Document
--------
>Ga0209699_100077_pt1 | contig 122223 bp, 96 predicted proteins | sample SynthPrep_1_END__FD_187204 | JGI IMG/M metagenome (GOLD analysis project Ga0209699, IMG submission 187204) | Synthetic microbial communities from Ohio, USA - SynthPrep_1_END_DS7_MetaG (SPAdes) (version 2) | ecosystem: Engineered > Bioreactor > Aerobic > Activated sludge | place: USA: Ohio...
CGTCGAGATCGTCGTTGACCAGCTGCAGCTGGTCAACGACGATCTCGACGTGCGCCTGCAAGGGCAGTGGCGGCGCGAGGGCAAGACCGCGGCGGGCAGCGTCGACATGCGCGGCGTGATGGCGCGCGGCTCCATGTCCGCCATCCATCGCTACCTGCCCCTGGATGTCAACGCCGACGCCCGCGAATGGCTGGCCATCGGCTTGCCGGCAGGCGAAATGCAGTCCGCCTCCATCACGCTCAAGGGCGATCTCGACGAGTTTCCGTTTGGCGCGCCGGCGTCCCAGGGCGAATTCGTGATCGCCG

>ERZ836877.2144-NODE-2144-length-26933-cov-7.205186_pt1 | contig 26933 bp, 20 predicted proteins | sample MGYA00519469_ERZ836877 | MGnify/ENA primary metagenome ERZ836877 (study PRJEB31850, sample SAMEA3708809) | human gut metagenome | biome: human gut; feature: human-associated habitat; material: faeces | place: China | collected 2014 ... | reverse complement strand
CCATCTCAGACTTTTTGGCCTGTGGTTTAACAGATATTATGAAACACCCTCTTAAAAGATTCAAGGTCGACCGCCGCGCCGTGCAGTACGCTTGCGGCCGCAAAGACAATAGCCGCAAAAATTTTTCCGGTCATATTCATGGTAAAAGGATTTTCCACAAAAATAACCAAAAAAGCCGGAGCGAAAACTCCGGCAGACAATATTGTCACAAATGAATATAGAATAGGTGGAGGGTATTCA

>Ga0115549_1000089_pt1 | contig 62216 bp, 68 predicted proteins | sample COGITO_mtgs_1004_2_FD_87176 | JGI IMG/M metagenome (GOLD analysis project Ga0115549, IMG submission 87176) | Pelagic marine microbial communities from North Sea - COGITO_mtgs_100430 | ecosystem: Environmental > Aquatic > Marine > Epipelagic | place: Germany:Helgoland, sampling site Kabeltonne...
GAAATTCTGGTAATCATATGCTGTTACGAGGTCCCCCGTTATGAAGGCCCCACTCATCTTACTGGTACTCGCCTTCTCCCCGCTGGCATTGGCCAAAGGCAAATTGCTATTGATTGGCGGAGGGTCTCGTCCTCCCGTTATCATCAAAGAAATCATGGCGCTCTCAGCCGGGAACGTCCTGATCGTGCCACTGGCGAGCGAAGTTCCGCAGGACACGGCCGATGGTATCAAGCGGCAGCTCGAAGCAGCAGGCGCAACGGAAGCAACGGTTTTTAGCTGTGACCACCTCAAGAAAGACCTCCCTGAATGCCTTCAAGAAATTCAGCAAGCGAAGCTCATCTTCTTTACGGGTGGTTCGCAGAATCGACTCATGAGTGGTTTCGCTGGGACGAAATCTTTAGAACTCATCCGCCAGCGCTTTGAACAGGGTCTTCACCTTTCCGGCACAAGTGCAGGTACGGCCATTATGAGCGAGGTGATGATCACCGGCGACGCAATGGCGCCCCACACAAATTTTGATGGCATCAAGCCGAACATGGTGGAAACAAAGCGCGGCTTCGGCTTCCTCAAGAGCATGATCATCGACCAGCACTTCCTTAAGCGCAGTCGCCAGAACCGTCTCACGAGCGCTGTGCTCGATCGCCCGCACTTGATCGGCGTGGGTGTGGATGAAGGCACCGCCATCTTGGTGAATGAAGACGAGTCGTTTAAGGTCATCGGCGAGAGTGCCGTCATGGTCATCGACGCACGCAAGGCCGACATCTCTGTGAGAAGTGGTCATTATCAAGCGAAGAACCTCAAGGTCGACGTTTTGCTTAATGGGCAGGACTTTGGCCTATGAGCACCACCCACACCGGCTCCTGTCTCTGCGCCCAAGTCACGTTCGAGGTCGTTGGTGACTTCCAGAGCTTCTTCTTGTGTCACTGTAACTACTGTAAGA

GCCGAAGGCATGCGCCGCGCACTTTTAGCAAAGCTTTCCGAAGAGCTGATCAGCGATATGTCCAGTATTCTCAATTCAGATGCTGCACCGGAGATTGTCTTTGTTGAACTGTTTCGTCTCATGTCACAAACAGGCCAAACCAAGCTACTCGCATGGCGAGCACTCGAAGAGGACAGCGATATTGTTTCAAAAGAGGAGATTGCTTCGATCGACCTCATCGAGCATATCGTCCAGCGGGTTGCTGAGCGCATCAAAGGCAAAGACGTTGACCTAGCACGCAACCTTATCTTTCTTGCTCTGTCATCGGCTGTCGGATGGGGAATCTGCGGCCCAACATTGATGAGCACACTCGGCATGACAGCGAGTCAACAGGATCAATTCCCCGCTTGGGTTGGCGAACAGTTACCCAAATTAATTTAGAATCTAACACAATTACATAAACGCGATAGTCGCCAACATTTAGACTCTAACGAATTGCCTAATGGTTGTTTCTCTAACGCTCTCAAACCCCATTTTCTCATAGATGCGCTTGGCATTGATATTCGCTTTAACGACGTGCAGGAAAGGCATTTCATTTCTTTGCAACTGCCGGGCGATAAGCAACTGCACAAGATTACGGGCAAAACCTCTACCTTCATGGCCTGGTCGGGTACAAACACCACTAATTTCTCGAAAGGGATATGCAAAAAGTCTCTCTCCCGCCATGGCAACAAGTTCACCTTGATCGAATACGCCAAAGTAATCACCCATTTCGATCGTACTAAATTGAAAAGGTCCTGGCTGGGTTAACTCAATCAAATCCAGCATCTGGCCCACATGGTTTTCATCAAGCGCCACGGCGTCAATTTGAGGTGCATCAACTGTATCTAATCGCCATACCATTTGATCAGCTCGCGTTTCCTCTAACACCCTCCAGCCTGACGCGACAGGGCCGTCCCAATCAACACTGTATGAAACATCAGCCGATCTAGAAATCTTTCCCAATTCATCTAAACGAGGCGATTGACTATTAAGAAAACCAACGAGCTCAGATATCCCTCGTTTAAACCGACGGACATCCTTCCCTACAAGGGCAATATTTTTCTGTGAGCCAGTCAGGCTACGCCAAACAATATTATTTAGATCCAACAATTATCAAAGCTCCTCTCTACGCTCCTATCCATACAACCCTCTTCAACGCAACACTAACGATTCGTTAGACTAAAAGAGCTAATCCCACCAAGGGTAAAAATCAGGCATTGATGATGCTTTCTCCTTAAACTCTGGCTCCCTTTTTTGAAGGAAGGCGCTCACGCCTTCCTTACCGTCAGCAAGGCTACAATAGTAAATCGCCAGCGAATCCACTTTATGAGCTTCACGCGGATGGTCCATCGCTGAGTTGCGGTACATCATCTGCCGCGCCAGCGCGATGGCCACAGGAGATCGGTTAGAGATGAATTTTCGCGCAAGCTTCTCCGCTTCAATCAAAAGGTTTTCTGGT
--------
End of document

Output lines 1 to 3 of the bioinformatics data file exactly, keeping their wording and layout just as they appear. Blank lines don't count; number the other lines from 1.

>Ga0209699_100077_pt1 | contig 122223 bp, 96 predicted proteins | sample SynthPrep_1_END__FD_187204 | JGI IMG/M metagenome (GOLD analysis project Ga0209699, IMG submission 187204) | Synthetic microbial communities from Ohio, USA - SynthPrep_1_END_DS7_MetaG (SPAdes) (version 2) | ecosystem: Engineered > Bioreactor > Aerobic > Activated sludge | place: USA: Ohio...
CGTCGAGATCGTCGTTGACCAGCTGCAGCTGGTCAACGACGATCTCGACGTGCGCCTGCAAGGGCAGTGGCGGCGCGAGGGCAAGACCGCGGCGGGCAGCGTCGACATGCGCGGCGTGATGGCGCGCGGCTCCATGTCCGCCATCCATCGCTACCTGCCCCTGGATGTCAACGCCGACGCCCGCGAATGGCTGGCCATCGGCTTGCCGGCAGGCGAAATGCAGTCCGCCTCCATCACGCTCAAGGGCGATCTCGACGAGTTTCCGTTTGGCGCGCCGGCGTCCCAGGGCGAATTCGTGATCGCCG

>ERZ836877.2144-NODE-2144-length-26933-cov-7.205186_pt1 | contig 26933 bp, 20 predicted proteins | sample MGYA00519469_ERZ836877 | MGnify/ENA primary metagenome ERZ836877 (study PRJEB31850, sample SAMEA3708809) | human gut metagenome | biome: human gut; feature: human-associated habitat; material: faeces | place: China | collected 2014 ... | reverse complement strand